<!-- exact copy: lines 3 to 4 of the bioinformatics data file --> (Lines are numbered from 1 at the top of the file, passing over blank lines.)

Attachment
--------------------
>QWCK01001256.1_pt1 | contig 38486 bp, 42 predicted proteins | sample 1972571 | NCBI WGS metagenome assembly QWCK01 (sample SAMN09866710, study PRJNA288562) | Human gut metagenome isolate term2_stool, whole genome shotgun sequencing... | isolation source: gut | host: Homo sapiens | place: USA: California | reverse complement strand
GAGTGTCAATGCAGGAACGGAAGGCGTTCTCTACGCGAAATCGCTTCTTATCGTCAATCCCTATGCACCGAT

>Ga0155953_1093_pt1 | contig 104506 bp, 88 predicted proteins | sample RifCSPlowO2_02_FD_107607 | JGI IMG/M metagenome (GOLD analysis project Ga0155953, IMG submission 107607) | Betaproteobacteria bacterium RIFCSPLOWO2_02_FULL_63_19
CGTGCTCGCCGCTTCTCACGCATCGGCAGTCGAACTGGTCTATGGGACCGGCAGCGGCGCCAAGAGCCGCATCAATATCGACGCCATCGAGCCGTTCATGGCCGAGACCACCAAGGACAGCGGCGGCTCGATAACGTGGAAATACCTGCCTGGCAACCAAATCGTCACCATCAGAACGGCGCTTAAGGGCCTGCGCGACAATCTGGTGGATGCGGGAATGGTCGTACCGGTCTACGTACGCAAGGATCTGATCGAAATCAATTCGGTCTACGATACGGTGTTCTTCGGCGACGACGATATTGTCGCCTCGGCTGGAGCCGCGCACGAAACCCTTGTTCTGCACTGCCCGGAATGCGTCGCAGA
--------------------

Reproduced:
>Ga0155953_1093_pt1 | contig 104506 bp, 88 predicted proteins | sample RifCSPlowO2_02_FD_107607 | JGI IMG/M metagenome (GOLD analysis project Ga0155953, IMG submission 107607) | Betaproteobacteria bacterium RIFCSPLOWO2_02_FULL_63_19
CGTGCTCGCCGCTTCTCACGCATCGGCAGTCGAACTGGTCTATGGGACCGGCAGCGGCGCCAAGAGCCGCATCAATATCGACGCCATCGAGCCGTTCATGGCCGAGACCACCAAGGACAGCGGCGGCTCGATAACGTGGAAATACCTGCCTGGCAACCAAATCGTCACCATCAGAACGGCGCTTAAGGGCCTGCGCGACAATCTGGTGGATGCGGGAATGGTCGTACCGGTCTACGTACGCAAGGATCTGATCGAAATCAATTCGGTCTACGATACGGTGTTCTTCGGCGACGACGATATTGTCGCCTCGGCTGGAGCCGCGCACGAAACCCTTGTTCTGCACTGCCCGGAATGCGTCGCAGA